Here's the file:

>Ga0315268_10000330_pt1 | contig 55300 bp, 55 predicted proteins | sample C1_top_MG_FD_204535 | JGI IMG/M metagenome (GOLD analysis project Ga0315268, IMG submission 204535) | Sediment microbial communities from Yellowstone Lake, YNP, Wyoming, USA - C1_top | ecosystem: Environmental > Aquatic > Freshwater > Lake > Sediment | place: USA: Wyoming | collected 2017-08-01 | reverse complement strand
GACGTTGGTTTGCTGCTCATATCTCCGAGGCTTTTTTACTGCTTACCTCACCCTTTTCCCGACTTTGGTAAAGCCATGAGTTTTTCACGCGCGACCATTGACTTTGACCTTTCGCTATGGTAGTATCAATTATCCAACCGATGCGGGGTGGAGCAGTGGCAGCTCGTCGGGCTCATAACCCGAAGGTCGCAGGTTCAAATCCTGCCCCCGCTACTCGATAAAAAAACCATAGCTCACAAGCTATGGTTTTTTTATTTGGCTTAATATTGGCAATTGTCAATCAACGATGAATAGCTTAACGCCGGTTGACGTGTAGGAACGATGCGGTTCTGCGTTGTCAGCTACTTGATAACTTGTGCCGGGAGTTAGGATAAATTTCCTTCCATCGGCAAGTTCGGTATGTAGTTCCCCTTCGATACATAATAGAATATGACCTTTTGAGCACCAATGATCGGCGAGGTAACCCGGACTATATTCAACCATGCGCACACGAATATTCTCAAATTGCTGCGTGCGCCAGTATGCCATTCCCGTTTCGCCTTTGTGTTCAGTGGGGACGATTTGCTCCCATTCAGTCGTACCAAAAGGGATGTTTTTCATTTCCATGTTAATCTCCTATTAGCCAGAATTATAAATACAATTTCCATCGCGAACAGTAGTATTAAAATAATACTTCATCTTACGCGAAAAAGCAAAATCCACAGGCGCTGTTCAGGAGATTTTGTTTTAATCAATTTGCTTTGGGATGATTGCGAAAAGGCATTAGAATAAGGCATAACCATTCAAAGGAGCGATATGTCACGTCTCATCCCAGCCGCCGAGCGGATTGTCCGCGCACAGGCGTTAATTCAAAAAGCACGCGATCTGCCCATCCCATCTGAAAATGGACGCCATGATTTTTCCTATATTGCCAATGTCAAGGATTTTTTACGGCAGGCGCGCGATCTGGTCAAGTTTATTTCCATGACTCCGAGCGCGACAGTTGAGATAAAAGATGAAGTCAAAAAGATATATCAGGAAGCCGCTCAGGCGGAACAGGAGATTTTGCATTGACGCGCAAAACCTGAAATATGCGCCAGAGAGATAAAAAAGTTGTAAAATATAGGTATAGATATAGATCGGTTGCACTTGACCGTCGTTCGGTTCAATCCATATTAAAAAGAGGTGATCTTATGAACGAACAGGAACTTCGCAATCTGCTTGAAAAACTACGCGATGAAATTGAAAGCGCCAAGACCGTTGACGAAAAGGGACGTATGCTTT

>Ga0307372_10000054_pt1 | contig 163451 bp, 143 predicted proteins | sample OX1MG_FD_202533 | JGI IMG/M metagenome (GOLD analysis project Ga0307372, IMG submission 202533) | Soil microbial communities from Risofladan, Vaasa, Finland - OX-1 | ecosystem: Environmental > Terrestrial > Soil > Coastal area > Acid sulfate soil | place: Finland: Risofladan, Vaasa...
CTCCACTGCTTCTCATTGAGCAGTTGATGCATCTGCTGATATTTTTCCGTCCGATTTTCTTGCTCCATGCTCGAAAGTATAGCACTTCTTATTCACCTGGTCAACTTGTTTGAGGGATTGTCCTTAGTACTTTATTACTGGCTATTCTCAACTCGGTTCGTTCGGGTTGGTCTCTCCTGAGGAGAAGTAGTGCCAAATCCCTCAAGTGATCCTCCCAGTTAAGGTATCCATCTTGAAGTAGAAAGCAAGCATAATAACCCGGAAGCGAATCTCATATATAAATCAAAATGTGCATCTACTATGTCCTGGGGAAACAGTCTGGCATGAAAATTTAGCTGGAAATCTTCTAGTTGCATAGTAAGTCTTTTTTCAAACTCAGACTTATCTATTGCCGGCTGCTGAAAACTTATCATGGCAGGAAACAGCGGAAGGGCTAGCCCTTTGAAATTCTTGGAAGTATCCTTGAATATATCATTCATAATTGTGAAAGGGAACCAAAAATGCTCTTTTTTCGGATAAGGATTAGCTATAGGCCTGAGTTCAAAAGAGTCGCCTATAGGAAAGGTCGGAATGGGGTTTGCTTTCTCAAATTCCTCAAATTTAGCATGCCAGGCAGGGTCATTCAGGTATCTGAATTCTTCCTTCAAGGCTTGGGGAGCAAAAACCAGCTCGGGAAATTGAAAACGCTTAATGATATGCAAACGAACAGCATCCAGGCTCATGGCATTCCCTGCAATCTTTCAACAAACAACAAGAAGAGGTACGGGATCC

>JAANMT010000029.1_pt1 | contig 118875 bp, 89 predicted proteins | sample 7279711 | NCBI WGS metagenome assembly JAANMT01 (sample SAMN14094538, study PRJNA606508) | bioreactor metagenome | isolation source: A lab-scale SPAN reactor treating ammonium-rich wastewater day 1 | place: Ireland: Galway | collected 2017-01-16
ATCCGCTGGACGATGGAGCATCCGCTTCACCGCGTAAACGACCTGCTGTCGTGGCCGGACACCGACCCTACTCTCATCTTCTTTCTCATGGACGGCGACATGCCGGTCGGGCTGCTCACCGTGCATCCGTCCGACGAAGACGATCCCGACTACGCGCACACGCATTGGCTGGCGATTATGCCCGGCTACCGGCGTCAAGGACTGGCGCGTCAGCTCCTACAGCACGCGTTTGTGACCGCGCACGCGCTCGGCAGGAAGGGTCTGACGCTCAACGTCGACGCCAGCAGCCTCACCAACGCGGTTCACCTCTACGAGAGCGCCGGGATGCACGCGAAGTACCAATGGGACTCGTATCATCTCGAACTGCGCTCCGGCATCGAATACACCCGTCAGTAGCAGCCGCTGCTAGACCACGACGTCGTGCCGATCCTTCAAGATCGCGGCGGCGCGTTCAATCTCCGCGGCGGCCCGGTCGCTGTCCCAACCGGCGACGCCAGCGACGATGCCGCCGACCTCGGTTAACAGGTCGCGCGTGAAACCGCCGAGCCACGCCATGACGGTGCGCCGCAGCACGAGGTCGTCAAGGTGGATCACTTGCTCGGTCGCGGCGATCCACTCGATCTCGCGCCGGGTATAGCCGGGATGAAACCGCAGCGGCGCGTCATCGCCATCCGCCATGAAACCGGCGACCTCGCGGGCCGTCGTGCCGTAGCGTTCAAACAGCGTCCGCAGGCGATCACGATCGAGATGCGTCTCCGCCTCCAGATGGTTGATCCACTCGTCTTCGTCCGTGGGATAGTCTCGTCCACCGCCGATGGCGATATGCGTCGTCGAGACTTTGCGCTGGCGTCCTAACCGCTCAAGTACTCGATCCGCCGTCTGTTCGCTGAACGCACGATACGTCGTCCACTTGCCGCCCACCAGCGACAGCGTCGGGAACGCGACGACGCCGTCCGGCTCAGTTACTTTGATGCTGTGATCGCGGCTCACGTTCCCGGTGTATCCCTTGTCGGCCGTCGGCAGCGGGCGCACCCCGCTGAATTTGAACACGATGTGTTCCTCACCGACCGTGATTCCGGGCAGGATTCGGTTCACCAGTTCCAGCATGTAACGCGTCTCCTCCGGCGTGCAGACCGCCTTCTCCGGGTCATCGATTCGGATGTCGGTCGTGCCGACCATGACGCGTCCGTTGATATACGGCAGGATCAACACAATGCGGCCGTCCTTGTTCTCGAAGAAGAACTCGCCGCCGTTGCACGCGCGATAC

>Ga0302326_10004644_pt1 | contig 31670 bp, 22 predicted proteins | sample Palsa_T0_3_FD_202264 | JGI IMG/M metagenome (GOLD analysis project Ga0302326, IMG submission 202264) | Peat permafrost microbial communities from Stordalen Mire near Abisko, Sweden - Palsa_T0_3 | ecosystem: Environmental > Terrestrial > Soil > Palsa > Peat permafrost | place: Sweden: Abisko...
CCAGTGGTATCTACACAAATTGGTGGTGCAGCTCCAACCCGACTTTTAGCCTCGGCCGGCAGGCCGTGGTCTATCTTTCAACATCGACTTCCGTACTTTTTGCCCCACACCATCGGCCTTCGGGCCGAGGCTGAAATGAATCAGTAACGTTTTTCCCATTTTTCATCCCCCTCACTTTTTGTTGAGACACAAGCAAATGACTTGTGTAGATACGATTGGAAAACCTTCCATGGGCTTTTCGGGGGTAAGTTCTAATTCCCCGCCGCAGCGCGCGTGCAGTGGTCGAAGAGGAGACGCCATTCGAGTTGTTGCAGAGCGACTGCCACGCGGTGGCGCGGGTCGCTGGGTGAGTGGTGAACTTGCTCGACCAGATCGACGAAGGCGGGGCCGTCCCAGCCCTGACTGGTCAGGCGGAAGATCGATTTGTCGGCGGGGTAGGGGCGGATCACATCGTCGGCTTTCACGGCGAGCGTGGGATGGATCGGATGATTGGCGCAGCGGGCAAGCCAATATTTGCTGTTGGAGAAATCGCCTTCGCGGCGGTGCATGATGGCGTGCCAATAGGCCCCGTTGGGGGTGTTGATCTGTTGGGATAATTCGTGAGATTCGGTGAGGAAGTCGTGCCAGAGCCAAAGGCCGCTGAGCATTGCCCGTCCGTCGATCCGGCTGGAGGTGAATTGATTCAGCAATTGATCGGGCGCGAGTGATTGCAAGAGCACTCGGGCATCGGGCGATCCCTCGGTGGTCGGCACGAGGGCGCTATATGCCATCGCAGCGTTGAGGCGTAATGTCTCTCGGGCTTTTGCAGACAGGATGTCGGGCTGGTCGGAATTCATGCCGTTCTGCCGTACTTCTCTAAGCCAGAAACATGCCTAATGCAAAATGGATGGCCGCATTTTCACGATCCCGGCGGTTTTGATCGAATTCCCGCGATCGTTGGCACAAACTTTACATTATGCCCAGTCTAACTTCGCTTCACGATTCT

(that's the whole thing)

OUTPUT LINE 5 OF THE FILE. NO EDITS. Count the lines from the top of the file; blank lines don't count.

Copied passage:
>JAANMT010000029.1_pt1 | contig 118875 bp, 89 predicted proteins | sample 7279711 | NCBI WGS metagenome assembly JAANMT01 (sample SAMN14094538, study PRJNA606508) | bioreactor metagenome | isolation source: A lab-scale SPAN reactor treating ammonium-rich wastewater day 1 | place: Ireland: Galway | collected 2017-01-16